: Creating Sound Spaces :
When we think of a display or exhibition space, we think of a physical entity, with walls, display cases, structures and other visual elements, but what we hear rather than see can often be equally effective at conveying a message, and when the two work together an extremely powerful environment is created.
Sound can be supportive of display elements or screens, or it can stand alone as an experience in itself. Whatever way it is used, it plays to audiences on both conscious and subconscious levels, from making bold and obvious statements to subtle, barely perceived whispers.
Generally, our sensory inputs are biased towards visual information, so our eyes tell us the dominant message. However our ears don't close, instead they are continually receiving information, both consciously and subconsciously, about where we are and what's going on around us.
This presents all sorts of opportunities to convey information to people on differing levels, and often on multiple levels at the same time. While our brain usually ‘focuses' on one aspect of the information being received, it doesn't stop receiving the other parts of the message, and stores them for later conscious consideration.
Sound is now often used to create an environment which encourages visitor participation, or which sets a receptive mood to increase visitor involvement. An environmental Soundscape can place visitors in any location the designer wishes, to either complement the visual elements, or add an additional element to the overall experience.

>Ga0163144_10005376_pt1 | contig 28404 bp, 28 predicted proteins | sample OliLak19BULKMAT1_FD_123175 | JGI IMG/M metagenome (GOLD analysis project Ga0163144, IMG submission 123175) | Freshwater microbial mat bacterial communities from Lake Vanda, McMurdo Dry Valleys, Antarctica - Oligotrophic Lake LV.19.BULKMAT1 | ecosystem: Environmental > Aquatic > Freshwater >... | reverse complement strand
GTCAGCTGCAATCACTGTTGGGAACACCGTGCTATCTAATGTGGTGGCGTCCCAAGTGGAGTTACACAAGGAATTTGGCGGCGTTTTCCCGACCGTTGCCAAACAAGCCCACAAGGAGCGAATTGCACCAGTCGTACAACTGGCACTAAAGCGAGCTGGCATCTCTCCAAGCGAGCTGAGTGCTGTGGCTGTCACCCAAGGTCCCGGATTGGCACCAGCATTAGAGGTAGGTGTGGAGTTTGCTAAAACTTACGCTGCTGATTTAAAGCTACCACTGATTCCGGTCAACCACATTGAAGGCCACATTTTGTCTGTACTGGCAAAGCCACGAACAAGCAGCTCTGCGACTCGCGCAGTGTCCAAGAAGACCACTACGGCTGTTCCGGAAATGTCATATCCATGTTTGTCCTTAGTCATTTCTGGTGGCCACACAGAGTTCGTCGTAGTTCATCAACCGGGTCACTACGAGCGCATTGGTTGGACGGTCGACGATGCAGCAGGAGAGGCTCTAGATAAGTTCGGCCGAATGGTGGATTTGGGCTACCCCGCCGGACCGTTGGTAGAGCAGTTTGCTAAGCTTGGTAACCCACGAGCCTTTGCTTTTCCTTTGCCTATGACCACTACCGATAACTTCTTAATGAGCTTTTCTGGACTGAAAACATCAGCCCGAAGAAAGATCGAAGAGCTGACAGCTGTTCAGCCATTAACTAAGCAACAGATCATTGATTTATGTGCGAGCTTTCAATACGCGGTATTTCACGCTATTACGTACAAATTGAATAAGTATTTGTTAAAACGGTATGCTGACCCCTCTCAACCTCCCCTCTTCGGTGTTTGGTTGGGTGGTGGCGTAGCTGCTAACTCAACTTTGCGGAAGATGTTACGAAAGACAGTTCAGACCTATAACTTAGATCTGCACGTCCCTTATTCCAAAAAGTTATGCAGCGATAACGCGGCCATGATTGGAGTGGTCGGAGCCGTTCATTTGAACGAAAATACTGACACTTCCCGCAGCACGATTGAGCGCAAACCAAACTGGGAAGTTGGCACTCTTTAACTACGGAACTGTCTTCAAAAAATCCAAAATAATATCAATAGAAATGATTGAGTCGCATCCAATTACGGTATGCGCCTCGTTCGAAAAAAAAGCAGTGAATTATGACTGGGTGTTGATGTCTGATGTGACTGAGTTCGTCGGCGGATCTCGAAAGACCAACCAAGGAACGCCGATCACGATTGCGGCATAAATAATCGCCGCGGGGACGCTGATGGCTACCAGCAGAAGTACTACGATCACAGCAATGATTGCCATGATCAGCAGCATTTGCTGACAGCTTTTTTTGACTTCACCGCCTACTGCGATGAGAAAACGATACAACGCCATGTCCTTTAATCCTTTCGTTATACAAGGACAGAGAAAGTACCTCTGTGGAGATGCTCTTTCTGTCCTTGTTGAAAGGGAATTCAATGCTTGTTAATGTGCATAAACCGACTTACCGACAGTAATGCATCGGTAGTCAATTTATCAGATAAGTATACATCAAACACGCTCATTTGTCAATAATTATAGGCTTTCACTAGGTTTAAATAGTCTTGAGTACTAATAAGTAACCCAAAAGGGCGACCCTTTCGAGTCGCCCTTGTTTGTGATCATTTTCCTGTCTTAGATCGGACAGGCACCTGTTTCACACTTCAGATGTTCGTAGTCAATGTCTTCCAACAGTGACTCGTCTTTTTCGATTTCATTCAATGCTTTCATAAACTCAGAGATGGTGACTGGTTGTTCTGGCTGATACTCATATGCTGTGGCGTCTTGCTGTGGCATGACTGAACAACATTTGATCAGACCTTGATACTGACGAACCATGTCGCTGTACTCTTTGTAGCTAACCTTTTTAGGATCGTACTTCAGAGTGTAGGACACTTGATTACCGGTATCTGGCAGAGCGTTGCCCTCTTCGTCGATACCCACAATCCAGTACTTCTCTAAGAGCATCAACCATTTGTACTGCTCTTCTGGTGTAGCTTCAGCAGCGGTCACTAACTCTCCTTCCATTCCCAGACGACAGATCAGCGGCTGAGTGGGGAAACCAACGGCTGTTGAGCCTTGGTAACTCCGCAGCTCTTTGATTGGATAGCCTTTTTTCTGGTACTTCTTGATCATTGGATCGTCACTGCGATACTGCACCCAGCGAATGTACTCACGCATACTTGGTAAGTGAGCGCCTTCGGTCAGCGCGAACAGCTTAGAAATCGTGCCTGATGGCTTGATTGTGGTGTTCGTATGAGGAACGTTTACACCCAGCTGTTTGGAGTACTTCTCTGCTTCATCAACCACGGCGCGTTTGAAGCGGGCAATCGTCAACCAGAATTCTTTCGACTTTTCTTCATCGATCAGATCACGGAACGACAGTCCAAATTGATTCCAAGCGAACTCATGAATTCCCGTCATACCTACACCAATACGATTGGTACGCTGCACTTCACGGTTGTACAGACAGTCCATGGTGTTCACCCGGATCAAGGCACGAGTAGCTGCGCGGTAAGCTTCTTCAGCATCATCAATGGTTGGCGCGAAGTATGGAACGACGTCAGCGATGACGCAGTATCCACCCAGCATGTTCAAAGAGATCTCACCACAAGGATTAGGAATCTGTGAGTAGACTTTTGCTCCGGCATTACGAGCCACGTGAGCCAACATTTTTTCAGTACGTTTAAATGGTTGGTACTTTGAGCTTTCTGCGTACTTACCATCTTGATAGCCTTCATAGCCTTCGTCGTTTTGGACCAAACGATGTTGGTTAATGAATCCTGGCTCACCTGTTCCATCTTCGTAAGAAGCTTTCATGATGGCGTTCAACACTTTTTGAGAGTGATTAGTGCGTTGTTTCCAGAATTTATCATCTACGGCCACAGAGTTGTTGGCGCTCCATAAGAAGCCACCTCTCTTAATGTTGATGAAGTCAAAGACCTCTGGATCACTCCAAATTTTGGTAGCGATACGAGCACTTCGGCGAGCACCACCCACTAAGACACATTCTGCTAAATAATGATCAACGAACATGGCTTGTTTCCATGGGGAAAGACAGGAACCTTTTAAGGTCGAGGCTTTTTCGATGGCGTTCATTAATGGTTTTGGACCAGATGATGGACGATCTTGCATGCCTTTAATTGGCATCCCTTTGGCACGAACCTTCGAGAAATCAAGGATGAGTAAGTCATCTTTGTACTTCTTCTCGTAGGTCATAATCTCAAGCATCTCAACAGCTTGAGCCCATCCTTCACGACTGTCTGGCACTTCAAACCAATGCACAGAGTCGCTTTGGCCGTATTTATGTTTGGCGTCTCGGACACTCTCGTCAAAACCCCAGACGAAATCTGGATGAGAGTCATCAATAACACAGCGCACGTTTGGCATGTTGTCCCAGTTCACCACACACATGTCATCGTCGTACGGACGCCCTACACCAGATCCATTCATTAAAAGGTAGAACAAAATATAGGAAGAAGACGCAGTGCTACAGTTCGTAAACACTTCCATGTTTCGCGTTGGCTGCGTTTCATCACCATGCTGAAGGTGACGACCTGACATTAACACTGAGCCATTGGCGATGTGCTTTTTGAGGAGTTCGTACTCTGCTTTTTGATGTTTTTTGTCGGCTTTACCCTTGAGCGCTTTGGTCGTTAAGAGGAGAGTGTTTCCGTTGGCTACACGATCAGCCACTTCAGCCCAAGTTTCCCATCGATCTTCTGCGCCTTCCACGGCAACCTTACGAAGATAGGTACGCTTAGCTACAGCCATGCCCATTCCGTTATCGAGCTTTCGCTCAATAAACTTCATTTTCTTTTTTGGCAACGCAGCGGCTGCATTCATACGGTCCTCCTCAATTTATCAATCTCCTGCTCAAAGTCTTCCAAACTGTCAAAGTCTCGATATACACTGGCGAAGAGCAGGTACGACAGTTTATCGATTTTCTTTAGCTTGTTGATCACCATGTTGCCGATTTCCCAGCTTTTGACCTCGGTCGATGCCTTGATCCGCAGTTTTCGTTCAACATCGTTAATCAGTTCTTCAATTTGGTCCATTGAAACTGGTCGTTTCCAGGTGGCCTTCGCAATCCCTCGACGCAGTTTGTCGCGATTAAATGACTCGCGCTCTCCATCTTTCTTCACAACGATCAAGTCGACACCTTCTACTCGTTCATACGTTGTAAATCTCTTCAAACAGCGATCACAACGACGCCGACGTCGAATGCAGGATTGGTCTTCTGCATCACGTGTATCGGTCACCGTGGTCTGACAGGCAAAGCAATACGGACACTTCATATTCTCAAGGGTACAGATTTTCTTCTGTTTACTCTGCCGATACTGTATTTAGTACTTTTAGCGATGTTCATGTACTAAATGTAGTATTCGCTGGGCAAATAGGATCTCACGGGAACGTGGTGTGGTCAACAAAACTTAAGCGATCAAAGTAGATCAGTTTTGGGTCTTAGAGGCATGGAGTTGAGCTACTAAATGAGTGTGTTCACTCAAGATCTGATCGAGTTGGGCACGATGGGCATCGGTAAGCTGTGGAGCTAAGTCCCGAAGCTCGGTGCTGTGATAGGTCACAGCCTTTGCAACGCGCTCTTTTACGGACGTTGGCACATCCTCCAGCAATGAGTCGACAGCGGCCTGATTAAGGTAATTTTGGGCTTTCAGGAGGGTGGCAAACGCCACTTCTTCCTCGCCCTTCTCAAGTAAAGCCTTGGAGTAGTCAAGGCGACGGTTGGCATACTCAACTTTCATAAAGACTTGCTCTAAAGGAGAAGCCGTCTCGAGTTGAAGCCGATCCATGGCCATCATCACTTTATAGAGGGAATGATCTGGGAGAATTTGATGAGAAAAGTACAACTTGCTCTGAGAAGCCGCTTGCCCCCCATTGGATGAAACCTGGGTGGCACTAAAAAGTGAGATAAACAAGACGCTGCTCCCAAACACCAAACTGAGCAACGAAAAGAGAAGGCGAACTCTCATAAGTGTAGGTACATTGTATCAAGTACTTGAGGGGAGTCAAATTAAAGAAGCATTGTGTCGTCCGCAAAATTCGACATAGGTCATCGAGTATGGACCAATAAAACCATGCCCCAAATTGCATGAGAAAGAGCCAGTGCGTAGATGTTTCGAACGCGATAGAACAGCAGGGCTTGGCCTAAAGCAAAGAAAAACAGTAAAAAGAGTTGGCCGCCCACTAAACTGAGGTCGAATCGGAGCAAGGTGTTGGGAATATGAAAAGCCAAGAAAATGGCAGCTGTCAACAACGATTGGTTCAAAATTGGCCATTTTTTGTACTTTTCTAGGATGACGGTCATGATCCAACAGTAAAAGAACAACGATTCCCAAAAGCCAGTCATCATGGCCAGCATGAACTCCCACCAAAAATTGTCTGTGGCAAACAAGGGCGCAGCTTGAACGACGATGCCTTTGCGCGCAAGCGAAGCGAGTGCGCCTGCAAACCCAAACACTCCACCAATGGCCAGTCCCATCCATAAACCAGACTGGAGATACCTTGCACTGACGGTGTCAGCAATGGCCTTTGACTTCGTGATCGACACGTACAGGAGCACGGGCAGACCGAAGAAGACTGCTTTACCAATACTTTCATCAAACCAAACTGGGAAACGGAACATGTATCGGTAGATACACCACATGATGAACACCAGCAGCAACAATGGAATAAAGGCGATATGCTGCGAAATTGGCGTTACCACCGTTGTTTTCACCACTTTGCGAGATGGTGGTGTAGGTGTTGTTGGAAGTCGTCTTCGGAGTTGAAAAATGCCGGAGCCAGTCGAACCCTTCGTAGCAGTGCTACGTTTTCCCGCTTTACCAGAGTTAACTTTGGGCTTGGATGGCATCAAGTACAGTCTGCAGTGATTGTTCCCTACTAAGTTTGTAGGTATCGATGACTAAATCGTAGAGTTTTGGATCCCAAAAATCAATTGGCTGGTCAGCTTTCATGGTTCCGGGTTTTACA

Another important attribute of sound is that it can create ‘invisible' boundaries, by delineating a space with sound. However, if so desired, the opposite can also be created, where sound ‘spill' can actually be used to attract visitors into a visual space without physically impeding their passage past.
Louder sounds can encourage animated discussion and interaction, whereas quieter sounds encourage thought and contemplation, and each has their uses to promote audience involvement.
Computer technology and specialized audience sensors can add sound interactions simply based on a visitor's position and movement through a space, the sound changing to provide an immediate ‘feedback' involvement.
One of the most important uses of sound is its ability to ‘bring to life' otherwise inanimate displays or objects. Our visual prioritizing of sensory inputs puts together the two and enables us to imagine the subject alive or moving.
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